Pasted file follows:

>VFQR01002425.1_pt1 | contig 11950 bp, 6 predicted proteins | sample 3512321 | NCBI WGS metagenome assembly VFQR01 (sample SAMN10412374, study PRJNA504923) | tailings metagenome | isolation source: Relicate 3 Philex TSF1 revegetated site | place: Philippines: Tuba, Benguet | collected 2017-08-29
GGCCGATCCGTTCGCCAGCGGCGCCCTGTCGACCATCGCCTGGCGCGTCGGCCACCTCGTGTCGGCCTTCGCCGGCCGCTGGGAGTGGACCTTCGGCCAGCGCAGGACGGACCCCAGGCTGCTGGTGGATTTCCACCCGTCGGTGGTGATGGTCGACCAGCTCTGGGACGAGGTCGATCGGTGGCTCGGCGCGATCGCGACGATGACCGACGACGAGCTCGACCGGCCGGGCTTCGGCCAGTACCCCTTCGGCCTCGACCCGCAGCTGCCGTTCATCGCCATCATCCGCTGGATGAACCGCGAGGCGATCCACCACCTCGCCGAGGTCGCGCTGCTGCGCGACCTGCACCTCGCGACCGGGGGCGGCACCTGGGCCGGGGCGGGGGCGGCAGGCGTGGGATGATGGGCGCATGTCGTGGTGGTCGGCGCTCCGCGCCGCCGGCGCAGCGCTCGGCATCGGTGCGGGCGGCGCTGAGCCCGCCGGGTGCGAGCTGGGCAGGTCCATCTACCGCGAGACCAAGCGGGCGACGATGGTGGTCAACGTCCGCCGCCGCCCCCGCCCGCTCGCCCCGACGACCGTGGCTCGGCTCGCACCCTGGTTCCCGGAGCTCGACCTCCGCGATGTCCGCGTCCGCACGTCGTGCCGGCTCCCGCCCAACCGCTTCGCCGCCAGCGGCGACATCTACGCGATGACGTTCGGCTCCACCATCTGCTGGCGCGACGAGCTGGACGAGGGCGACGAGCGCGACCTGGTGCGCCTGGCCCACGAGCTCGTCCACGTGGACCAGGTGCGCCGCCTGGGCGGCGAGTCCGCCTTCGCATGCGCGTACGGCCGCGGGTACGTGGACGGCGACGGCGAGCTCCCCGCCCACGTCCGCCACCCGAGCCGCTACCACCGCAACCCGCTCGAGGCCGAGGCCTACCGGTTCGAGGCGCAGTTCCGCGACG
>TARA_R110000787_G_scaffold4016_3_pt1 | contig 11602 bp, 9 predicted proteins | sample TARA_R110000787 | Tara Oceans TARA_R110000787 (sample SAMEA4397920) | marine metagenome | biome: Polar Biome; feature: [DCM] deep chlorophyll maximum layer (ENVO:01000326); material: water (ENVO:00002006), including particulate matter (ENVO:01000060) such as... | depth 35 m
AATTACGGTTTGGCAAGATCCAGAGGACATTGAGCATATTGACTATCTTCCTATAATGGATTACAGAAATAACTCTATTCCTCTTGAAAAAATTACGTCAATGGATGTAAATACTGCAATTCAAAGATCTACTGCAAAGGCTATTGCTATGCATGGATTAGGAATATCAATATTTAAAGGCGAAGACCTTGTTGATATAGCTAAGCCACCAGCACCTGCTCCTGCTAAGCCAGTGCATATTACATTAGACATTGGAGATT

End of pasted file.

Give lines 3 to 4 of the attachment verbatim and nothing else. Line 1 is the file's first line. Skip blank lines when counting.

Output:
>TARA_R110000787_G_scaffold4016_3_pt1 | contig 11602 bp, 9 predicted proteins | sample TARA_R110000787 | Tara Oceans TARA_R110000787 (sample SAMEA4397920) | marine metagenome | biome: Polar Biome; feature: [DCM] deep chlorophyll maximum layer (ENVO:01000326); material: water (ENVO:00002006), including particulate matter (ENVO:01000060) such as... | depth 35 m
AATTACGGTTTGGCAAGATCCAGAGGACATTGAGCATATTGACTATCTTCCTATAATGGATTACAGAAATAACTCTATTCCTCTTGAAAAAATTACGTCAATGGATGTAAATACTGCAATTCAAAGATCTACTGCAAAGGCTATTGCTATGCATGGATTAGGAATATCAATATTTAAAGGCGAAGACCTTGTTGATATAGCTAAGCCACCAGCACCTGCTCCTGCTAAGCCAGTGCATATTACATTAGACATTGGAGATT